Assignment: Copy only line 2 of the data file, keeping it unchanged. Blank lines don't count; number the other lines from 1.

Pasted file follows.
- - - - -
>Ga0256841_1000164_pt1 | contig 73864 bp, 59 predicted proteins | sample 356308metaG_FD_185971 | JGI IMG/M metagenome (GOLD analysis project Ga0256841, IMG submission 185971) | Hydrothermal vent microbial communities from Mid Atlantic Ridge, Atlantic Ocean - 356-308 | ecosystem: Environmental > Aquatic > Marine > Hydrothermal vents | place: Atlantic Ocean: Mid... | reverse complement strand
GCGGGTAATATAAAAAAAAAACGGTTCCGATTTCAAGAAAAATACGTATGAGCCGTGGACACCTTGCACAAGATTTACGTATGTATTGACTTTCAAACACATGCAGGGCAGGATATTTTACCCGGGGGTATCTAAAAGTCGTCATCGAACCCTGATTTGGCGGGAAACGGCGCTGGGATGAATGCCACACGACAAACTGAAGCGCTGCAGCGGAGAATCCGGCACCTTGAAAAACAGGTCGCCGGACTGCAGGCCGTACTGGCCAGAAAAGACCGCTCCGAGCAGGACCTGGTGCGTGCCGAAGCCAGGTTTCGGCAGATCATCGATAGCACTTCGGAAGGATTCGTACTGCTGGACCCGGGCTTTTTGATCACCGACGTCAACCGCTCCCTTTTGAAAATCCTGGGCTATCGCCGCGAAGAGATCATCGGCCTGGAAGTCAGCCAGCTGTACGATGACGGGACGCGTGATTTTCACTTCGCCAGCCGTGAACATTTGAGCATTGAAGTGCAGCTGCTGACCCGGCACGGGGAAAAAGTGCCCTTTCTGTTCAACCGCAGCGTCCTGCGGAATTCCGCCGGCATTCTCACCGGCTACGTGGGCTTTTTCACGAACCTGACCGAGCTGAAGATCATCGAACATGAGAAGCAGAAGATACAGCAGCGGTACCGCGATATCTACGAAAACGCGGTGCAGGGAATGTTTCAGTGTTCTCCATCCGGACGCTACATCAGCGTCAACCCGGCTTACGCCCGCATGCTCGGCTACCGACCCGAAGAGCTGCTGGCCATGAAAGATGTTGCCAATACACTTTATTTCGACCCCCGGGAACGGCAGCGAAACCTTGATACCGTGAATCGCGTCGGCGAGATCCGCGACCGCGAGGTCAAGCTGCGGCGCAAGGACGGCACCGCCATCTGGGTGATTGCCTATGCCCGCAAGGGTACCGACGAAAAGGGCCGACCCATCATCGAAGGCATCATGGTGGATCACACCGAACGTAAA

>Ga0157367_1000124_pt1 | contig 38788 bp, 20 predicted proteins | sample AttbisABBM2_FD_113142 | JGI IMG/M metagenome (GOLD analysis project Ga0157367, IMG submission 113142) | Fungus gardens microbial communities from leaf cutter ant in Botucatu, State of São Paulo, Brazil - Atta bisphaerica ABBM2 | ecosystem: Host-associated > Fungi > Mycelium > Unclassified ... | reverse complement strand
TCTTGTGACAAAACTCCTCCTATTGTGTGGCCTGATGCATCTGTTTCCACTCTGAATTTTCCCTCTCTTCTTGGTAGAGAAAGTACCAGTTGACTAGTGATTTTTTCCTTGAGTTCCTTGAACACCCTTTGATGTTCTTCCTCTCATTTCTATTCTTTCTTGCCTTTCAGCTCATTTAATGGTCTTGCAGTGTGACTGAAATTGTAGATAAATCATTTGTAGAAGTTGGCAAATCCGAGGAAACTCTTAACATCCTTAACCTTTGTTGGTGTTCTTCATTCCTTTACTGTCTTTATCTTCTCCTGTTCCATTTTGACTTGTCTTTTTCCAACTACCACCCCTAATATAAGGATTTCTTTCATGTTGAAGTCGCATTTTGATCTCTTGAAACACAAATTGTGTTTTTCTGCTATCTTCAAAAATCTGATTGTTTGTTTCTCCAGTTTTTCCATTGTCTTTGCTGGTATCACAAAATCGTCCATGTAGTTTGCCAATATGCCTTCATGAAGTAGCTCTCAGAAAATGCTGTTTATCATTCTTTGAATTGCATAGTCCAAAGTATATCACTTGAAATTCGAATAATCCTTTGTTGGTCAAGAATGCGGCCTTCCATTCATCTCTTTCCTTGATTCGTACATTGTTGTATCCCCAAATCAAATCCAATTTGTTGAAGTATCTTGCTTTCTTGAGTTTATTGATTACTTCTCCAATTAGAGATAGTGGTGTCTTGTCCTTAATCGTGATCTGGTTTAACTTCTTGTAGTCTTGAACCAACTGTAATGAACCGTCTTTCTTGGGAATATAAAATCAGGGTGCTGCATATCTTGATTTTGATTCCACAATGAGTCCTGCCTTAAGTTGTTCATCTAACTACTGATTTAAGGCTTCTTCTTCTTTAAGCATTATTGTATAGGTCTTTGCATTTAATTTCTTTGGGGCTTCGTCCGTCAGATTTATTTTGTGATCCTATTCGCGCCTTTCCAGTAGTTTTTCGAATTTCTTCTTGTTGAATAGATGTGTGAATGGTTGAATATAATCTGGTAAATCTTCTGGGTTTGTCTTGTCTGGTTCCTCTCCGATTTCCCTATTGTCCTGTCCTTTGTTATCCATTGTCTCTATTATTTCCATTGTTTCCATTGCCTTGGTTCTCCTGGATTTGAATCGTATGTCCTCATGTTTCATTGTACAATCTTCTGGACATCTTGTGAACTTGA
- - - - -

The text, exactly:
GCGGGTAATATAAAAAAAAAACGGTTCCGATTTCAAGAAAAATACGTATGAGCCGTGGACACCTTGCACAAGATTTACGTATGTATTGACTTTCAAACACATGCAGGGCAGGATATTTTACCCGGGGGTATCTAAAAGTCGTCATCGAACCCTGATTTGGCGGGAAACGGCGCTGGGATGAATGCCACACGACAAACTGAAGCGCTGCAGCGGAGAATCCGGCACCTTGAAAAACAGGTCGCCGGACTGCAGGCCGTACTGGCCAGAAAAGACCGCTCCGAGCAGGACCTGGTGCGTGCCGAAGCCAGGTTTCGGCAGATCATCGATAGCACTTCGGAAGGATTCGTACTGCTGGACCCGGGCTTTTTGATCACCGACGTCAACCGCTCCCTTTTGAAAATCCTGGGCTATCGCCGCGAAGAGATCATCGGCCTGGAAGTCAGCCAGCTGTACGATGACGGGACGCGTGATTTTCACTTCGCCAGCCGTGAACATTTGAGCATTGAAGTGCAGCTGCTGACCCGGCACGGGGAAAAAGTGCCCTTTCTGTTCAACCGCAGCGTCCTGCGGAATTCCGCCGGCATTCTCACCGGCTACGTGGGCTTTTTCACGAACCTGACCGAGCTGAAGATCATCGAACATGAGAAGCAGAAGATACAGCAGCGGTACCGCGATATCTACGAAAACGCGGTGCAGGGAATGTTTCAGTGTTCTCCATCCGGACGCTACATCAGCGTCAACCCGGCTTACGCCCGCATGCTCGGCTACCGACCCGAAGAGCTGCTGGCCATGAAAGATGTTGCCAATACACTTTATTTCGACCCCCGGGAACGGCAGCGAAACCTTGATACCGTGAATCGCGTCGGCGAGATCCGCGACCGCGAGGTCAAGCTGCGGCGCAAGGACGGCACCGCCATCTGGGTGATTGCCTATGCCCGCAAGGGTACCGACGAAAAGGGCCGACCCATCATCGAAGGCATCATGGTGGATCACACCGAACGTAAA